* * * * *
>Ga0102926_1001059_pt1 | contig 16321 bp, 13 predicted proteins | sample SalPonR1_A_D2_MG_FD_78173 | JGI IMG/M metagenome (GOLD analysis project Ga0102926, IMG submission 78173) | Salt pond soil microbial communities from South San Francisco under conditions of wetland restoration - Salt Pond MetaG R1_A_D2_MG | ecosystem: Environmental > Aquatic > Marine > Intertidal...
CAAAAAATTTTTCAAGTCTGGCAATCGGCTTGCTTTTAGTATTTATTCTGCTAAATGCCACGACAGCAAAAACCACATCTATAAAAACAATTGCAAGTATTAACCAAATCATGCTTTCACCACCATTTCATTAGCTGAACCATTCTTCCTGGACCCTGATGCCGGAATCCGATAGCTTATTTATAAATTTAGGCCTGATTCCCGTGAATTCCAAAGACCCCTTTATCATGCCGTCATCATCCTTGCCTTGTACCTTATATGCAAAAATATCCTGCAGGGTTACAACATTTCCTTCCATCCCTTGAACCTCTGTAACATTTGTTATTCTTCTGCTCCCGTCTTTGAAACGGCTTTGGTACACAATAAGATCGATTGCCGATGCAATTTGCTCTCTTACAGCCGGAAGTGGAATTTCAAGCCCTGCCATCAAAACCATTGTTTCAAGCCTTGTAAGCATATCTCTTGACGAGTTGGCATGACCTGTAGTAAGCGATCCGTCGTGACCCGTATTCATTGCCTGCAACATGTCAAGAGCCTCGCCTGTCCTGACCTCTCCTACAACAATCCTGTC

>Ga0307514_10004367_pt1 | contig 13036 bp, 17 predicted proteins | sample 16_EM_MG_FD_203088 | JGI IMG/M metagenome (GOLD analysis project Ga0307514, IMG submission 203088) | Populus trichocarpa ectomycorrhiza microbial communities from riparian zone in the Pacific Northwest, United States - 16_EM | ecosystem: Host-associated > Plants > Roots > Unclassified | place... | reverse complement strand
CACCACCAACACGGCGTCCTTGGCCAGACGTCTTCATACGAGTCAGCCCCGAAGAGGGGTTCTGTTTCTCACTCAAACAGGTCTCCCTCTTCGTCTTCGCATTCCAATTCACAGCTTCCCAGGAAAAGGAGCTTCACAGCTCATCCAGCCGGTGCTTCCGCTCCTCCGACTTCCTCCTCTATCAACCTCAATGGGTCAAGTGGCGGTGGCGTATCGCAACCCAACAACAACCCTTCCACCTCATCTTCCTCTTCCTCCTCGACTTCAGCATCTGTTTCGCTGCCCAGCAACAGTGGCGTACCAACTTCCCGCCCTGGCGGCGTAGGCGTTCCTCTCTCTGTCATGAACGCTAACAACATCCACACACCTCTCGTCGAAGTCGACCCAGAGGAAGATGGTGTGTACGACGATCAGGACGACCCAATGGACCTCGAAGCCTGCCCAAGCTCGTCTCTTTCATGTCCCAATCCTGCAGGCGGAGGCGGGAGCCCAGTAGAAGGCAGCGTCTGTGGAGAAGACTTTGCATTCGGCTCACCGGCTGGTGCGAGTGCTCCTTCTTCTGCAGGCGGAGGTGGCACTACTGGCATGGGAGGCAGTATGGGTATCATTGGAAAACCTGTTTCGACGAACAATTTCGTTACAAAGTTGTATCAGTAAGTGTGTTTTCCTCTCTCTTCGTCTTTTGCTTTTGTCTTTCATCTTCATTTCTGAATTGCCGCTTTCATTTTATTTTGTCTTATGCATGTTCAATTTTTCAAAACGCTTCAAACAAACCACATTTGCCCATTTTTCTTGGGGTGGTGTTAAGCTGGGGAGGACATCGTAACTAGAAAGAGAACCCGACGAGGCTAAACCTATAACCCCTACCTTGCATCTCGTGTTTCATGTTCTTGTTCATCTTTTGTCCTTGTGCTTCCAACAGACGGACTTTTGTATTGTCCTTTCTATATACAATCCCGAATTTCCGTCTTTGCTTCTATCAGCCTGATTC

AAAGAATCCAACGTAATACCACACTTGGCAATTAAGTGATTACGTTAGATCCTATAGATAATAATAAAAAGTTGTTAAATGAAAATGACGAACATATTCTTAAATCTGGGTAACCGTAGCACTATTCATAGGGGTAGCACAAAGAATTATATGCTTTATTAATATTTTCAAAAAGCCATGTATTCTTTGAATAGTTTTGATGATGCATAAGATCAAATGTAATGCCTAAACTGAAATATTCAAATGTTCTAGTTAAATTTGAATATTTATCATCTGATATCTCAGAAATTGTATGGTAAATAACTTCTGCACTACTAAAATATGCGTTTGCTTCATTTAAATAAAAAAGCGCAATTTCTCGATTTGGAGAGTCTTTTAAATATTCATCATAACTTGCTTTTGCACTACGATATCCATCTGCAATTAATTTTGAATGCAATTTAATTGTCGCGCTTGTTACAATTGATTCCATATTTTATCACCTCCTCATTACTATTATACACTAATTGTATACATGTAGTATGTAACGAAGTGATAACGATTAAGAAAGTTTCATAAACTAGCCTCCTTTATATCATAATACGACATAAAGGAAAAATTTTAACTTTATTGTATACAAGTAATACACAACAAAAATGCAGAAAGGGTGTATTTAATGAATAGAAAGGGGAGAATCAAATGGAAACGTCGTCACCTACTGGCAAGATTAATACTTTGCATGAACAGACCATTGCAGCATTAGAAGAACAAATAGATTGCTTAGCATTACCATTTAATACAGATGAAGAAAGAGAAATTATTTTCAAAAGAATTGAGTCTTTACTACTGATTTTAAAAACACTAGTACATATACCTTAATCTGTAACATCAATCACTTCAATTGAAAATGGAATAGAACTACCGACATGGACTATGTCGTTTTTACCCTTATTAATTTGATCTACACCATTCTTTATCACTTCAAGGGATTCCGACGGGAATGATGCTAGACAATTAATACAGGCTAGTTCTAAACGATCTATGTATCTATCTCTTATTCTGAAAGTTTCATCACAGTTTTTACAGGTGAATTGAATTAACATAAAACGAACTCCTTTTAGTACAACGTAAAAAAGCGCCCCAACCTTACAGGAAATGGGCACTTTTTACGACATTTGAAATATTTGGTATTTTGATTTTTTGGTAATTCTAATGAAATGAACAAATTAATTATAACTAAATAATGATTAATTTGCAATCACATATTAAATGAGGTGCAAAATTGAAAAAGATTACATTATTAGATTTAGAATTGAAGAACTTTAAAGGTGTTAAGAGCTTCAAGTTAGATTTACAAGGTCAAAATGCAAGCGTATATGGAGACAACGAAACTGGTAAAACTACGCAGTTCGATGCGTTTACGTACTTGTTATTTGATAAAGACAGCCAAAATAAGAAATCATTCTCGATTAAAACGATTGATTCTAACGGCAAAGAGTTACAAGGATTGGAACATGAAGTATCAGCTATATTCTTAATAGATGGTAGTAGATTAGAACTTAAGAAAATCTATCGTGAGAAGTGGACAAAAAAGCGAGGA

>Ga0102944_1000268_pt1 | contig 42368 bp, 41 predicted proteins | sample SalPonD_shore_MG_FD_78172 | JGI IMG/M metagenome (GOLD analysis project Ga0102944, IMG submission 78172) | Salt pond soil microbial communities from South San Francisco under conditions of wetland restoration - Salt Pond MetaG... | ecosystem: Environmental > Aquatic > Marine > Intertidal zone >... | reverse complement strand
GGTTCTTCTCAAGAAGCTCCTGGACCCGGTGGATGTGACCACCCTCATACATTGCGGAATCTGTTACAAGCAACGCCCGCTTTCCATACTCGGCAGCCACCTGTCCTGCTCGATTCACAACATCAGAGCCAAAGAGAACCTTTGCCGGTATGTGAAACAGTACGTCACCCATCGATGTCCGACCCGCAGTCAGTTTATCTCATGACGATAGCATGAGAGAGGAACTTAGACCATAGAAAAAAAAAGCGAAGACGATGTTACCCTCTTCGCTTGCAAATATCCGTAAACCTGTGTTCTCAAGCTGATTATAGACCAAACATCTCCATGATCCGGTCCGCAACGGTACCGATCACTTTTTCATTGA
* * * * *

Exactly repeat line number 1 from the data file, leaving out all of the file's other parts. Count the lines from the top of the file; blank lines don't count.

>Ga0102926_1001059_pt1 | contig 16321 bp, 13 predicted proteins | sample SalPonR1_A_D2_MG_FD_78173 | JGI IMG/M metagenome (GOLD analysis project Ga0102926, IMG submission 78173) | Salt pond soil microbial communities from South San Francisco under conditions of wetland restoration - Salt Pond MetaG R1_A_D2_MG | ecosystem: Environmental > Aquatic > Marine > Intertidal...